Attention to user experience and ambiguity: Eastman helped create Kodak’s first advertising slogan to explain to consumers the process would be easy: “You press button, we do the rest.” Yes, just one click and magic happened, as with the best web design. Ubiquity just like photo-enabled cameras, phones, and tablets everywhere.

Privacy: Ah, not a topic surfaced by the proliferation of Google and Facebook. When Eastman’s cameras were first introduced, people were trying to come to grips with the fact that they could be the subject of a photograph without their permission. In 1899, The New York Times reported “kodak fiends” were harassing the ladies of Newport, and Teddy Roosevelt was “known to exhibit impatience at attempts to kodak him” and even banned cameras for a time from parks in Washington as a violation of privacy.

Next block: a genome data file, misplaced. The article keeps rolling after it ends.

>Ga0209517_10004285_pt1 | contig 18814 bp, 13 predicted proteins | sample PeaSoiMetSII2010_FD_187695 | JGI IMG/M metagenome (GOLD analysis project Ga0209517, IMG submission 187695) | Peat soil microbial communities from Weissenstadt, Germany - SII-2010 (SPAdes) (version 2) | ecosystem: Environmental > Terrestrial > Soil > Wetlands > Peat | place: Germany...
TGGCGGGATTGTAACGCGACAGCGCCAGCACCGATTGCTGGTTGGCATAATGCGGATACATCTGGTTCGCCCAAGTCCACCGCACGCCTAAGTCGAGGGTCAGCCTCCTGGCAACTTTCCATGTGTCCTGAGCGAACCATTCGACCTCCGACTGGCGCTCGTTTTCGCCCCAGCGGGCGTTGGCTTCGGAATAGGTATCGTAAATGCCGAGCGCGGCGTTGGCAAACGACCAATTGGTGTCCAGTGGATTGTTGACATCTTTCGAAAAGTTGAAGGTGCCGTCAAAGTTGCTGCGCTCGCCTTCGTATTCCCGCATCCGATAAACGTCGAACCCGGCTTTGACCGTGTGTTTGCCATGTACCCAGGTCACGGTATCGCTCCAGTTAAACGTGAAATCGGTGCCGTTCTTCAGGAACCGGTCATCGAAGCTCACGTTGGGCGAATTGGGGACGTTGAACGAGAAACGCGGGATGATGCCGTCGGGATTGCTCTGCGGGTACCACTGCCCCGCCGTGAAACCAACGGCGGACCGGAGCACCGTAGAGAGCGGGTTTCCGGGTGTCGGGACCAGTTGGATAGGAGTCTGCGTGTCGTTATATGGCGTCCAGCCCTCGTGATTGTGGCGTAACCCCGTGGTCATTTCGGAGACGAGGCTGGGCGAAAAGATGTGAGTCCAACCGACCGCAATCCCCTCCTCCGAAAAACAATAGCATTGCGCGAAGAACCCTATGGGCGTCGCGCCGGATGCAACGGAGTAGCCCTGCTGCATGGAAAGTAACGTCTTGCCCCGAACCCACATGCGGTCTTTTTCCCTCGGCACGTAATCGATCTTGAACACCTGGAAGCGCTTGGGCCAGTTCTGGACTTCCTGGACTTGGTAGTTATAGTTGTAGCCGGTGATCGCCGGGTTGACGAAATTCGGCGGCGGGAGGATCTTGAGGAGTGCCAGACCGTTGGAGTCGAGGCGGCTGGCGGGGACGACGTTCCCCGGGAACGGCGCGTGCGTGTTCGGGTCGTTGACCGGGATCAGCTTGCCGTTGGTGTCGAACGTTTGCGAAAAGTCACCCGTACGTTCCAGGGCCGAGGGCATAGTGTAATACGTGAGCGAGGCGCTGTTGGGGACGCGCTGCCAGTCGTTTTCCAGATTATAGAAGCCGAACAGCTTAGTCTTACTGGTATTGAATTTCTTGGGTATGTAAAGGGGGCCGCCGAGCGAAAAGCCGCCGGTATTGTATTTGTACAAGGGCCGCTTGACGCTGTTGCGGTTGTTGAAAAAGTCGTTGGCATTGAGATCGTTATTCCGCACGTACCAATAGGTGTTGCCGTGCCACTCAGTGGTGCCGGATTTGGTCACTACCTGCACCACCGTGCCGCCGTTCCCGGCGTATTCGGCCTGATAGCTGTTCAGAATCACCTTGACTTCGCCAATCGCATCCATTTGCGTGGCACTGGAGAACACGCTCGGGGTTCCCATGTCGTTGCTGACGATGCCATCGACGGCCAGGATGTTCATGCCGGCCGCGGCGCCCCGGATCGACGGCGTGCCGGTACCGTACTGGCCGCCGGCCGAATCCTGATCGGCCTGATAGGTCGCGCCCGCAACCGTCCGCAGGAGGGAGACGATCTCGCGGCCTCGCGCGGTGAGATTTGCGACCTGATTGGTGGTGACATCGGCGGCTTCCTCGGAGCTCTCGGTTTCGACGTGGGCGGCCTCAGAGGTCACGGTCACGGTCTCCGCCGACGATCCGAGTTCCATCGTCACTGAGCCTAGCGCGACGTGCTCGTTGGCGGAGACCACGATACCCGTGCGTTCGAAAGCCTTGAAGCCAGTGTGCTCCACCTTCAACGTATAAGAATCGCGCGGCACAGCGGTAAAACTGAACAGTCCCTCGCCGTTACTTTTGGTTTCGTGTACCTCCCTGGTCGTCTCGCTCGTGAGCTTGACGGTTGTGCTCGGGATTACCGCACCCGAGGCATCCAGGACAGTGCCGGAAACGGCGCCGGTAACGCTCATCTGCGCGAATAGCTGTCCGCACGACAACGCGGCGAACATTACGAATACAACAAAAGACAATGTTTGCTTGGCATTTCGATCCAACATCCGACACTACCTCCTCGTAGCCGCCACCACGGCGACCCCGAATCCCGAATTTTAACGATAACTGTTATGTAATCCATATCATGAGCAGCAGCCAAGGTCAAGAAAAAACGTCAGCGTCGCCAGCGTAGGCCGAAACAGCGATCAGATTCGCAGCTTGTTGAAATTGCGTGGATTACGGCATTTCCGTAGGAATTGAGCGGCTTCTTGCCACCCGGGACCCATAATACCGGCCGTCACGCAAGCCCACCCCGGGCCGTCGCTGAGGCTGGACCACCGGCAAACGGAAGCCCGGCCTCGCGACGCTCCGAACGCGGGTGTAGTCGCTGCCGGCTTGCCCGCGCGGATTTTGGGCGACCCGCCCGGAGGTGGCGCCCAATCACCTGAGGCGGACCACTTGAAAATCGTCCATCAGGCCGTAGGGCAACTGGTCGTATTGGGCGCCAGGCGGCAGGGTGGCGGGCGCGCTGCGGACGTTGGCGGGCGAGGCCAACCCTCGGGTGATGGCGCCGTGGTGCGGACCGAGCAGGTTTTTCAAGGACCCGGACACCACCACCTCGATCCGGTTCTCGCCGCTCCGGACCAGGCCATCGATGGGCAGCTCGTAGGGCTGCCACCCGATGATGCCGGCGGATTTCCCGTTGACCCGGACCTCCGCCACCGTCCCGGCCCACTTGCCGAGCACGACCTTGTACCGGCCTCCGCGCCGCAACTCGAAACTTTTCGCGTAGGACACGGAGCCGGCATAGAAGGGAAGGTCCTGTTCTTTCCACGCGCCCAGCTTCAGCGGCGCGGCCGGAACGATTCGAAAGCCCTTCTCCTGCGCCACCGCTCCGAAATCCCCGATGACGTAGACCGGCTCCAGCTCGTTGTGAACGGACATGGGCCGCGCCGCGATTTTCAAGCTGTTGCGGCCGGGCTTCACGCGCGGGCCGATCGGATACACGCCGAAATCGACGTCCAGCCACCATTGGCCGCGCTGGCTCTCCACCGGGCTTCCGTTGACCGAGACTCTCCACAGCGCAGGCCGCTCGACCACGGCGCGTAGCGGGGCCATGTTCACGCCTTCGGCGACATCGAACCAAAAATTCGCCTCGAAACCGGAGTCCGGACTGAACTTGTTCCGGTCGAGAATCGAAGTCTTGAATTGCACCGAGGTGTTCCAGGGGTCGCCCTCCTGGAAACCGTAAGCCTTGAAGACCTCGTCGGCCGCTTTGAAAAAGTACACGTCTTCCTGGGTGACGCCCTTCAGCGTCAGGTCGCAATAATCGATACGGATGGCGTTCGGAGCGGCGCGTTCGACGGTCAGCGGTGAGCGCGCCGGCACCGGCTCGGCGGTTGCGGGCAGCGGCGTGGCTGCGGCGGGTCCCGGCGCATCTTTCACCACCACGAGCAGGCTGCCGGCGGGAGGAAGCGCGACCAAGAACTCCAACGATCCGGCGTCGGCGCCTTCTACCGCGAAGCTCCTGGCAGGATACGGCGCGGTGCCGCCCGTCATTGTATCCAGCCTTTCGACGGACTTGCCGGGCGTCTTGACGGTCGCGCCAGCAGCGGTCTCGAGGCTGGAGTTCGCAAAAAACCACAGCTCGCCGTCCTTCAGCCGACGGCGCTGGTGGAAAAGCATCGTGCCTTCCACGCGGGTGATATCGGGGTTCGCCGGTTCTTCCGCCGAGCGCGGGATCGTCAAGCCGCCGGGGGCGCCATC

Tagging: Kodak introduced Autographic cameras that had a flip door and a stylus, so one could notate photos as they were taken. An ad for the camera said, “It makes the record authentic; answers questions: When did make this? Where was this taken?


Thank you, George Eastman. I will celebrate your legacy tonight as I post online many photos of my children, taken as we play in your gardens during an outdoor concert. Happy Birthday and cheers!

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Anthony Bannon’s Tribute Gala

Posted by on May 31 2012 | History, Other